Diamond Dogs album coverWritten by: David Bowie
Recorded: 14, 15 January; February 1974
Producers: David Bowie
Engineer: Keith Harwood

Released: 24 May 1974

Available on:
Diamond Dogs
David Live
Cracked Actor (Live Los Angeles ’74)
Glass Spider (Live Montreal ’87)


David Bowie: vocals, guitar, saxophone, handclaps
Alan Parker: guitar
Mike Garson: Mellotron
Herbie Flowers: bass guitar
Tony Newman: drums

‘Big Brother’ is the penultimate song on Diamond Dogs, David Bowie’s Orwellian dystopia set in the fictitious Hunger City.

Although Diamond Dogs emerged from Bowie’s hopes to stage a dramatisation of George Orwell’s Nineteen Eighty-Four, he reworked the concept and created the Hunger City setting. Nonetheless, the project’s roots were most evident in the final third of the album, which directly quoted Orwell multiple times: ‘We Are The Dead’, ‘1984’, and ‘Big Brother’.

The lyrics of ‘Big Brother’ reflect the moment in Orwell’s book when its protagonist Winston Smith’s brainwashing was complete, and he became fully supplicant towards the state. “Someone to fool us, someone like you/We want you Big Brother,” Bowie sings, doubtless acutely aware of both the dangers of overreaching authoritarianism, and of the potential power of a rock star singing to millions of adoring fans.

Bowie had long been fascinated by authoritarianism, totalitarianism and megalomania, themes he explored in earlier songs such as ‘We Are Hungry Men’, ‘Saviour Machine’, and ‘Quicksand’.

At some point in the mid-Seventies he appeared to switch from horror at the authoritarian right into seeing value in some of its traits. As his drug addiction deepened, he became fascinated by the Third Reich, which culminated with some notorious remarks on fascism given to a Swedish reporter in 1976:

As I see it I am the only alternative for the premier in England. I believe Britain could benefit from a fascist leader. After all, fascism is really nationalism.
David Bowie, 26 April 1976

Later that year he expanded on these thoughts, telling Playboy magazine’s Cameron Crowe:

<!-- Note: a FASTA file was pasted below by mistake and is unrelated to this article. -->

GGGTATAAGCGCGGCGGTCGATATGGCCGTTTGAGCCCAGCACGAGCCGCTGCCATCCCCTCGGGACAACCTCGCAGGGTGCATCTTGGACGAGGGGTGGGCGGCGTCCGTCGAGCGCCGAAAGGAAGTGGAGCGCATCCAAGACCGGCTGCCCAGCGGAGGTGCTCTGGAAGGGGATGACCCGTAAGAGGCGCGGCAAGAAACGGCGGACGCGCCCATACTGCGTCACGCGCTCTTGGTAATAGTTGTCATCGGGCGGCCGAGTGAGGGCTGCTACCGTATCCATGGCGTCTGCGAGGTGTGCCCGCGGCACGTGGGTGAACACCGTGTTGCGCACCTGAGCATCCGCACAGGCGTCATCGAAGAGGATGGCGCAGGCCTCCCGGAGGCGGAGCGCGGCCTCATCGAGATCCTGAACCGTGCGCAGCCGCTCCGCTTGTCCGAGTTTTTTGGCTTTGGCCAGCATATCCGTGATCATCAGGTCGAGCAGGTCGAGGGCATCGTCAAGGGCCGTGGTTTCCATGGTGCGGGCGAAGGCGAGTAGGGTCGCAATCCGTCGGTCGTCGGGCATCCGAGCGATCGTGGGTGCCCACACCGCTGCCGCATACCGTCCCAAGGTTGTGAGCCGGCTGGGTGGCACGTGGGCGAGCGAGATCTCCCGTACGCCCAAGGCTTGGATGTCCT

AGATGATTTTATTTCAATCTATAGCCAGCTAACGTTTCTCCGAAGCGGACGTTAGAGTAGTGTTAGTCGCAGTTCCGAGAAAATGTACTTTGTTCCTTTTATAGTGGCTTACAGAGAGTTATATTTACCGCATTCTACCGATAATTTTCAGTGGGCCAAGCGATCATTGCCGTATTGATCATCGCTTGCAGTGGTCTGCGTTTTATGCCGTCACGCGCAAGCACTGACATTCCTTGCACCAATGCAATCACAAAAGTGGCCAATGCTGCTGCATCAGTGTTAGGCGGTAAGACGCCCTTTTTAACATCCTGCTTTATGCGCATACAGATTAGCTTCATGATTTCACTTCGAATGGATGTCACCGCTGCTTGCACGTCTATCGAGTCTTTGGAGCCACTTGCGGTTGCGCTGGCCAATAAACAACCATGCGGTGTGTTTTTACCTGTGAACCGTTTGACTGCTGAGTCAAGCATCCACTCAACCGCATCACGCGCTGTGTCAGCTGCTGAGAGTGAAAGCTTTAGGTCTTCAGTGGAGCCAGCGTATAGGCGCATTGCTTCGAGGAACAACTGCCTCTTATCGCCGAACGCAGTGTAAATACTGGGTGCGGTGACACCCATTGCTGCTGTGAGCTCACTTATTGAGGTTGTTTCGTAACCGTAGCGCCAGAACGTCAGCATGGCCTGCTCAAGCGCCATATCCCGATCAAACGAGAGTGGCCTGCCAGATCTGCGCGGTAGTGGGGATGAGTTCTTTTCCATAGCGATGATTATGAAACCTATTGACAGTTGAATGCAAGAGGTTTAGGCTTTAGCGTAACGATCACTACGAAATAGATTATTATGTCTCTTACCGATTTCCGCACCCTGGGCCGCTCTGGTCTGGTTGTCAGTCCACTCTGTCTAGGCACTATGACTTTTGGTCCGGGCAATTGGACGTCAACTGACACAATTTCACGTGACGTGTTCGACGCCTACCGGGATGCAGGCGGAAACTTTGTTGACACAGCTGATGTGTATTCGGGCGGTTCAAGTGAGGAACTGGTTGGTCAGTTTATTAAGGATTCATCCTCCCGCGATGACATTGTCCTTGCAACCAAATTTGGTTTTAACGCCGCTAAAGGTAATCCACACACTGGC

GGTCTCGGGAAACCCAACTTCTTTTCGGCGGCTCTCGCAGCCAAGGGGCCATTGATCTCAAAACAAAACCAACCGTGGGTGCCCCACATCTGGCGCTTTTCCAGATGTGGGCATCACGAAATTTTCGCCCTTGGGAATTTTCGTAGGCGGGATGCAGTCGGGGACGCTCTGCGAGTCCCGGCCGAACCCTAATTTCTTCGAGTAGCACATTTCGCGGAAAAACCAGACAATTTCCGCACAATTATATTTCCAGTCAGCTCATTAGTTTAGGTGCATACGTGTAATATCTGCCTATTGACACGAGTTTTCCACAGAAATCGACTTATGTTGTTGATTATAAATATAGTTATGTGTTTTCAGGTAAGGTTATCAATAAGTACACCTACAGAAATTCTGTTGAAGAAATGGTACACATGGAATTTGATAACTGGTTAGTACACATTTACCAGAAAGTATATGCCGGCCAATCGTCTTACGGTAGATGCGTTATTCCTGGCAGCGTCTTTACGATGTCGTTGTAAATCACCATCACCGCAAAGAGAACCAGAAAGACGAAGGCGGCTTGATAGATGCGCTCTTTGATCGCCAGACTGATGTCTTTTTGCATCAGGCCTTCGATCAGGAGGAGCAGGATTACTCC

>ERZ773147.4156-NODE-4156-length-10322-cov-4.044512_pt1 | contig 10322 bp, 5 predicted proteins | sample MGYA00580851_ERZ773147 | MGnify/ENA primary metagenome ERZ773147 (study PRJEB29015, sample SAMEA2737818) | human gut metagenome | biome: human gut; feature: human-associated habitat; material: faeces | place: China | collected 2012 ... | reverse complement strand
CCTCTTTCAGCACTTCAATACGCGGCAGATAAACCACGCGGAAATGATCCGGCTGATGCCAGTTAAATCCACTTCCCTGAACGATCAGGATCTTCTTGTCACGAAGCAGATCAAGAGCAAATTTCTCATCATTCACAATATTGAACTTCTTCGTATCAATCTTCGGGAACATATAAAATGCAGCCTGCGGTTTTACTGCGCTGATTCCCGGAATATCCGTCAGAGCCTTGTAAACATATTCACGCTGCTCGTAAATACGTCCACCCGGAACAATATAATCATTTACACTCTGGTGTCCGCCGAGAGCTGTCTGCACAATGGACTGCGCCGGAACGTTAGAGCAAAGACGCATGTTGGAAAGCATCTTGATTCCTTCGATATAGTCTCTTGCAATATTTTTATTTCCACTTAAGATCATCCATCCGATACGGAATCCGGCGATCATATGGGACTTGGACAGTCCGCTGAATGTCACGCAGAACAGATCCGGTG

Christ, everything is a media manipulation. I’d love to enter politics. I will one day. I’d adore to be Prime Minister. And, yes, I believe very strongly in fascism. The only way we can speed up the sort of liberalism that’s hanging foul in the air at the moment is to speed up the progress of a right-wing, totally dictatorial tyranny and get it over as fast as possible. People have always responded with greater efficiency under a regimental leadership. A liberal wastes time saying, “Well, now, what ideas have you got?” Show them what to do, for God’s sake. If you don’t, nothing will get done. I can’t stand people just hanging about. Television is the most successful fascist, needless to say. Rock stars are fascists, too. Adolf Hitler was one of the first rock stars.
David Bowie

‘Big Brother’ also contains two drug references: “Don’t talk of dust and roses/Or should we powder our noses?”, and the confessional “Lord, I’d take an overdose, if you knew what’s going down.” Bowie had been using cocaine since the tail end of the Ziggy Stardust tour, and at the start of 1974 was descending into an increasingly severe habit.

My drug addiction really started, I suppose you could pin it down to the very last months of the Ziggy Stardust period. Not in a particularly heavy way, but enough to have probably worried some of the people around me. And after that, when we got into Diamond Dogs, that’s when it was out of control. From that period onwards I was a real casualty. I’ve not met many people that… I was in a very serious state. You just have to look at some of the photographs of me, I cannot believe I actually survived it.
David Bowie
Mojo, July 2002

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